Typically, when a power plant announces its retirement, the local grid operator issues a short, dry document that amounts to a laconic goodbye.
Not in New England, where grid manager ISO New England is urging federal regulators to act quickly on a proposal to rescue four fossil-fired power plants in the Boston metropolitan area.
Why the haste? Fuel security.
In March, Exelon Corp. announced a full shutdown of the Mystic Generating Station, a combination of oil and gas generators with about 1,700 megawatts of winter capacity. Exelon said these units weren’t getting paid for the fuel security they provided to the grid.
This month, ISO-NE responded with an urgent request to the Federal Energy Regulatory Commission. Without Mystic, it said, New England could also lose the major liquefied natural gas terminal that supplies it — a double whammy posing "unacceptable fuel security risks."
ISO-NE is asking FERC for permission to temporarily charge New England ratepayers for the cash needed to keep Mystic’s natural gas units running, until the region finds a permanent solution for its fuel problems. Last week, Exelon submitted a filing containing its plan to do so.
The case illuminates all of the issues that have yet to get worked out in New England, as stakeholders continue to debate which fuels are to be part of the region’s energy transition. Some believe the region needs more pipelines to partake of the shale gas revolution; others believe pipelines would stifle renewable energy. Some think nuclear is part of the solution; others don’t.
The debate echoes Energy Secretary Rick Perry’s view that generators with on-site fuel, such as nuclear and coal, deserve special compensation. That’s a particularly salient problem in New England, which tends to run short on fuel each winter.
Worsening the issue, with coal, oil and nuclear units retiring in the near term, there isn’t a lot of time to decide. In January, ISO-NE put out a report warning that the region needs a long-term solution to its fuel woes or else rolling blackouts could be in store.
That might be the only thing everyone agrees on: that what’s needed is a durable market model that says what’s valued — reliability, carbon, security — and what each value is.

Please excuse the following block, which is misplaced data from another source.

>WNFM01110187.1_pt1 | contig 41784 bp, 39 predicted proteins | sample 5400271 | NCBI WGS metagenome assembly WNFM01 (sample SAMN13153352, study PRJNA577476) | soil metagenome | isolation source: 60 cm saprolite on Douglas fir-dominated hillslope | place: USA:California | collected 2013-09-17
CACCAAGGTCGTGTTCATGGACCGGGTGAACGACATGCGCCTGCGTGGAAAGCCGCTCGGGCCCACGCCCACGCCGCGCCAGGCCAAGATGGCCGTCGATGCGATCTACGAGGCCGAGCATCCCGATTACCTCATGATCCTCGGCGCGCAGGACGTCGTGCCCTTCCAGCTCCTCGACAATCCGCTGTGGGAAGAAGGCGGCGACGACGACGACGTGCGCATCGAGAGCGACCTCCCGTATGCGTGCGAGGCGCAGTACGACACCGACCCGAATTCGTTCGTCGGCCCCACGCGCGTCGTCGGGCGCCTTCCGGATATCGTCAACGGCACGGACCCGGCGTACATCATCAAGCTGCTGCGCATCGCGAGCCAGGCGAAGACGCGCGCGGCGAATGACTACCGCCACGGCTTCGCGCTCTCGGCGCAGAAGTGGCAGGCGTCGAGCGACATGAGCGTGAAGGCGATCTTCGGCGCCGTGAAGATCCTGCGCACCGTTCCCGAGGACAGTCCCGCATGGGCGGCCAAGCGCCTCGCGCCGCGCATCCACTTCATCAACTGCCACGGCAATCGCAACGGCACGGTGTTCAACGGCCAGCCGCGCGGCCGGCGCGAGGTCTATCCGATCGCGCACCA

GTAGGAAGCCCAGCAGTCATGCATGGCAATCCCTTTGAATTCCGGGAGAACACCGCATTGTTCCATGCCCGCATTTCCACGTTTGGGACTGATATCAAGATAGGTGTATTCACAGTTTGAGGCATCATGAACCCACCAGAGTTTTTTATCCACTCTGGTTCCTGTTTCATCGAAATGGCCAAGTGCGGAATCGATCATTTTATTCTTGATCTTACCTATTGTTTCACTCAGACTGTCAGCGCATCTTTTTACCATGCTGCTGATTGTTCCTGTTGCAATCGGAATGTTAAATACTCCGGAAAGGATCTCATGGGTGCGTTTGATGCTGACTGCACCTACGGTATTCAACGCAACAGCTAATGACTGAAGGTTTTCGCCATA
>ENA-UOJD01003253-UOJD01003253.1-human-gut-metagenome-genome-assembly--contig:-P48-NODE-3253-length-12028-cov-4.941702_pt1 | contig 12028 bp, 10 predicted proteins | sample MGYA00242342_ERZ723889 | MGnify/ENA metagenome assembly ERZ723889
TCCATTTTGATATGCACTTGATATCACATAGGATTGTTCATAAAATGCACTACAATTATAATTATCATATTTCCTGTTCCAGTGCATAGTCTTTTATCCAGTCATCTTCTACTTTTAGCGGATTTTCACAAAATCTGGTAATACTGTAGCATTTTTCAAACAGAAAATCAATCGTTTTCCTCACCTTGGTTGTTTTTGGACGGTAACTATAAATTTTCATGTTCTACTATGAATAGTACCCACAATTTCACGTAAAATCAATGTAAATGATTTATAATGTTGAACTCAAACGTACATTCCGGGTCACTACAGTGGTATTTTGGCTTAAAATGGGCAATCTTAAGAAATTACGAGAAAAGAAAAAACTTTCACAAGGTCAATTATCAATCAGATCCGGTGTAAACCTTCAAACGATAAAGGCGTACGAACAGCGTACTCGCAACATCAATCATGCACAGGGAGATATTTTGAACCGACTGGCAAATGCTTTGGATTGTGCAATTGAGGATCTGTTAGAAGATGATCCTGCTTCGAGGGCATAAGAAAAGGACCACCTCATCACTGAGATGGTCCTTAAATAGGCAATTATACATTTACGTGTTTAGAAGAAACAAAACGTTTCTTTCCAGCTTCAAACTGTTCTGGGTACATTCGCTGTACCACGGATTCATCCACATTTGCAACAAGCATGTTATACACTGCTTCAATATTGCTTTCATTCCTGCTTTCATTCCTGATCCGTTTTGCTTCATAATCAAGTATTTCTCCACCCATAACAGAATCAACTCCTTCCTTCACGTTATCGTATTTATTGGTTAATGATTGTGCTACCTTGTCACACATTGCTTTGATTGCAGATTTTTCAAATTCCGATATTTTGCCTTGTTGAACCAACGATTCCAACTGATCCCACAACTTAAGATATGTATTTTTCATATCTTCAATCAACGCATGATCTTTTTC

As Mystic shows, the problem they’re trying to solve is already here in some ways and already forcing uncomfortable choices.
Dan Dolan, the president of the New England Power Generators Association, wouldn’t opine on the merits of the Mystic application. "But if this type of a waiver is going to be granted by FERC, I want to ensure there isn’t a need to do this again next year for more plants," he said.
Mark LeBel, a staff attorney at the Acadia Center, didn’t take a position on the Mystic application, but he warned that the region needs to handle the fuel issue systematically, not a la carte.
"There are a lot of important questions around this. We don’t want nuclear generators in the region to threaten to retire in order to get similar treatment," he said. "We want to find a fair, technology-neutral, market-based approach in order to meet our reliability needs."
Often, the loss of an individual power plant can be absorbed by the rest of the grid, especially in a place like New England, where electricity demand is flat to falling. But Mystic has taken on outsize importance, according to ISO-NE.
The reason is that Mystic gets all of its gas from a single LNG import terminal in Everett, Mass. If Mystic were to close, ISO-NE has said, this LNG terminal would lose its largest customer. That would cast its own future into doubt, meaning that a region that is already fuel-constrained would be at risk of losing not one, but two of its major energy sources at the same time.
According to ISO-NE’s reference model, that could mean "load shedding" throughout the grid for a week. But some critics describe ISO-NE’s modeling as too conservative, saying that the worst scenarios are unlikely and that clean energy sources are given short shrift.
For now, ISO-NE is arguing to FERC for urgent support. The grid operator is asking FERC for permission to authorize tariffs in the name of reliability issues tied to fuel security — an authority it does not currently have.
With a two-year bridge, ISO-NE said, stakeholders can devise a "market-based fuel security solution for the region." It has asked FERC to act by July.